Was I truly inspired by this book? Well, I was impressed at what she accomplished but I am not planning to trail blaze in her path, in her manner.  Then again, who would?  We are all on a personal journey of discovery and I look forward to talking about this book in our next meeting.  Cheryl completed most of the PCT as a woman on her own, with limited financial means, with very little training. She most certainly accomplished something to be proud of. I suspect it will be a lively discussion and I look forward to hearing everyone's opinions about this book.
I have come back to edit a few paragraphs of this post, since the end felt a bit rushed.
I reflected a bit more, and I do admire her honesty in this book.  To know your kids are going to read about some of your mistakes, and events in your life that you are not proud of is raw and leaving your self vulnerable.  She does leave herself open to criticsm (such as the points mentioned above), but there is also a kind of courage in writing a book like this and not omitting these kinds of details from the book itself.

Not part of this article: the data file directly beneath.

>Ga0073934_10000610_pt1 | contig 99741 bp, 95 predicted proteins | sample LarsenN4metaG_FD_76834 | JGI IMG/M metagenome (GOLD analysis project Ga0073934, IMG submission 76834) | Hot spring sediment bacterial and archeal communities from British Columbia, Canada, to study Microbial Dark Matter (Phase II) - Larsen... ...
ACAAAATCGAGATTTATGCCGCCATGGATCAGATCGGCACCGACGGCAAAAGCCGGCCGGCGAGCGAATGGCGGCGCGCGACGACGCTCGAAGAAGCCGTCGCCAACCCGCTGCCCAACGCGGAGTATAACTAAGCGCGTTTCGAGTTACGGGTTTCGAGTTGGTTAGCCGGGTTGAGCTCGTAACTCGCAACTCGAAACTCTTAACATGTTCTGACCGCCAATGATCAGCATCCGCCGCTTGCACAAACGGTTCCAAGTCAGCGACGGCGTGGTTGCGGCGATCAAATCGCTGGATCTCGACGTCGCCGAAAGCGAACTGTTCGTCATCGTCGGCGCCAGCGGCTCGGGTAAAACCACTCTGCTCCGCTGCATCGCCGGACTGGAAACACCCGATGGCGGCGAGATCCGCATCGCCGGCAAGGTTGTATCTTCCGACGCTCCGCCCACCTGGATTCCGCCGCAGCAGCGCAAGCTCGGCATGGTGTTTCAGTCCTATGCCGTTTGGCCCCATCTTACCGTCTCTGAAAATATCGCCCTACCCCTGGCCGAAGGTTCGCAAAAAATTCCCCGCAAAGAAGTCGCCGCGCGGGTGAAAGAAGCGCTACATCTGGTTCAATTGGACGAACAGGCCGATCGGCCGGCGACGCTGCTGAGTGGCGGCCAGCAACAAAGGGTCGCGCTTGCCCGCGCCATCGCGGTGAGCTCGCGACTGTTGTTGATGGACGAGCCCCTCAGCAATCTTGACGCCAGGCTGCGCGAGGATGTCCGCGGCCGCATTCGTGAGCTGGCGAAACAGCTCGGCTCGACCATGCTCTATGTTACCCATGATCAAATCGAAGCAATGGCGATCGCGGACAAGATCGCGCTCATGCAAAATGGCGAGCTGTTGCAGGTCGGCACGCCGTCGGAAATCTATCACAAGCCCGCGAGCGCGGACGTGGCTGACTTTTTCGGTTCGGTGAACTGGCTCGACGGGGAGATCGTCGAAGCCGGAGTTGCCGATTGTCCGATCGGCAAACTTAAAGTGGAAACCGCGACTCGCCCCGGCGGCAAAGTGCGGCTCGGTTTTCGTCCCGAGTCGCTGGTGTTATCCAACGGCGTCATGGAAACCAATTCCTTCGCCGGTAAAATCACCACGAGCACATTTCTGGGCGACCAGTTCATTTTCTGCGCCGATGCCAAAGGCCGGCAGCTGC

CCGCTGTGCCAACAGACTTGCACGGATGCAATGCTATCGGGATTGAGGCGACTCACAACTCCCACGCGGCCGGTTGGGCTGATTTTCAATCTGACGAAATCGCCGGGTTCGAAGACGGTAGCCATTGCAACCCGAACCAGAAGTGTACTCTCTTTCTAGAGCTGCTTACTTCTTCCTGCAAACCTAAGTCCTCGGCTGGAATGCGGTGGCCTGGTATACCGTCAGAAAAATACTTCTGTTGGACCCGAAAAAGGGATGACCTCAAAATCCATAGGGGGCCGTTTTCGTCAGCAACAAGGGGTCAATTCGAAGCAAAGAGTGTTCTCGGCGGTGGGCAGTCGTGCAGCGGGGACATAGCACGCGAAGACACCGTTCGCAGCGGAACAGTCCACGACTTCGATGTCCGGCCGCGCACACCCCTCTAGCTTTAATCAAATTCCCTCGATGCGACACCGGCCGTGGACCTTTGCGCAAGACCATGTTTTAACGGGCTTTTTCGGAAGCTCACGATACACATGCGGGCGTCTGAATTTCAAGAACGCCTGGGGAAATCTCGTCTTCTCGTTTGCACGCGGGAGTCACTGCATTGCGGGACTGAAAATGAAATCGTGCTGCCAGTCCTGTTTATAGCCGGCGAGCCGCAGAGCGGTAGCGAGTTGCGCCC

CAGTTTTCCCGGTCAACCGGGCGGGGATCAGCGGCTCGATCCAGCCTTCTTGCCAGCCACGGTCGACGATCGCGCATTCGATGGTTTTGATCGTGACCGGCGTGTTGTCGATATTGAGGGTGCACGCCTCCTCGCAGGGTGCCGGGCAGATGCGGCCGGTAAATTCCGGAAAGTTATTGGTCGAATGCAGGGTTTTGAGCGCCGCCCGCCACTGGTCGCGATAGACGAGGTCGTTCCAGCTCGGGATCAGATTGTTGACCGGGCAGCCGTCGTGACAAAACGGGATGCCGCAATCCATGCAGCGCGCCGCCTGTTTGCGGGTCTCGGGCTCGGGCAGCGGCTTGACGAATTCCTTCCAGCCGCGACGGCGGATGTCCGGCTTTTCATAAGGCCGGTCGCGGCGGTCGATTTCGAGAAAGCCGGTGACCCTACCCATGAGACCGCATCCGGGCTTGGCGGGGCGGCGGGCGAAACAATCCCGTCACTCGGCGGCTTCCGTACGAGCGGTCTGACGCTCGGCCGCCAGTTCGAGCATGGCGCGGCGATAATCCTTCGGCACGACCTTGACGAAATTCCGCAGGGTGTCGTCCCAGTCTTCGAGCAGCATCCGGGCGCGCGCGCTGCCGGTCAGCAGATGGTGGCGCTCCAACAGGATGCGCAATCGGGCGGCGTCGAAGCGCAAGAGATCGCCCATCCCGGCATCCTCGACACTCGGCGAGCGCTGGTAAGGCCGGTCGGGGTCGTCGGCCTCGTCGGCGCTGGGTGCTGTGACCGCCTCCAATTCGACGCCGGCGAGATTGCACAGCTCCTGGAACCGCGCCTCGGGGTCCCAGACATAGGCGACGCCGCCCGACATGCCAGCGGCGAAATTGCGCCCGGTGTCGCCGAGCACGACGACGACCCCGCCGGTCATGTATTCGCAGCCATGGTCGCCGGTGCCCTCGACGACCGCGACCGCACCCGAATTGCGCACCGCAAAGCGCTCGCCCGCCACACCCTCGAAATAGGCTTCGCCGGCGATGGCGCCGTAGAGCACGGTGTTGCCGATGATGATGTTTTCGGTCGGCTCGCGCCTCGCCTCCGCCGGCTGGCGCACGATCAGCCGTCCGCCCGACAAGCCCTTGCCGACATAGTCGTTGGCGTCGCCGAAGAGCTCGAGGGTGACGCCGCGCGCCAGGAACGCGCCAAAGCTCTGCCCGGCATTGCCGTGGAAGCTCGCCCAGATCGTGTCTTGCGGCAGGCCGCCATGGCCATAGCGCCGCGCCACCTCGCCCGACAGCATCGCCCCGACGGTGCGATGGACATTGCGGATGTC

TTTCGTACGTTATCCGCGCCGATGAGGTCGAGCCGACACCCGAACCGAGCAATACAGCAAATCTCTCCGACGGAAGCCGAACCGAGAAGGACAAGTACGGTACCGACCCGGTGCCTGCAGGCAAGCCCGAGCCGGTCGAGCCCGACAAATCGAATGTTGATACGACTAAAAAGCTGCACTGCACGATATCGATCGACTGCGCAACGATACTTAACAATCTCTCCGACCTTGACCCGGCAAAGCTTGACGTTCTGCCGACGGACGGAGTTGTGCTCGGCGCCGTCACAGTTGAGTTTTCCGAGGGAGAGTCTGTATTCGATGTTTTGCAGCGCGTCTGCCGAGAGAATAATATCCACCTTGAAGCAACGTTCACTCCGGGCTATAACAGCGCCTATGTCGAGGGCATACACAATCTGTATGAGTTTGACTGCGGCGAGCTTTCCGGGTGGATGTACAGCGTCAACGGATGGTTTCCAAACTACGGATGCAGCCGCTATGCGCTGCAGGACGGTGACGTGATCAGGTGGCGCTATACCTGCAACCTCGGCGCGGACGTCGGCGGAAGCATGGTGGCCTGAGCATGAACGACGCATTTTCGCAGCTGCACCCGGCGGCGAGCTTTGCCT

I know that writing this blog, there are parts that I do censor, even if it is from strangers. I choose the details that I want to reveal.  Laying everything on the table isn't easy, and in this book, there are parts that I wish she talked about more, but perhaps the starkness of some her revelations are also telling.  So, to go back to an earlier point, it will be an interesting book club.  At some point  in the future, I think that I will pick up Bryson's "A Walk in the Woods"... which is another backpacking novel.  I also think about what will be my next personal, physical challenge.  Will it be participating in a few 5km jogs (I really don't move fast enough for them to be called runs yet) this year or if it will be something else that I don't know is coming... I look forward to figuring it out.  I would like to get in some local hikes and just challenge myself.  I would also like to start canoeing again, and spend more times doing these kinds of things outdoors.

one thousand posts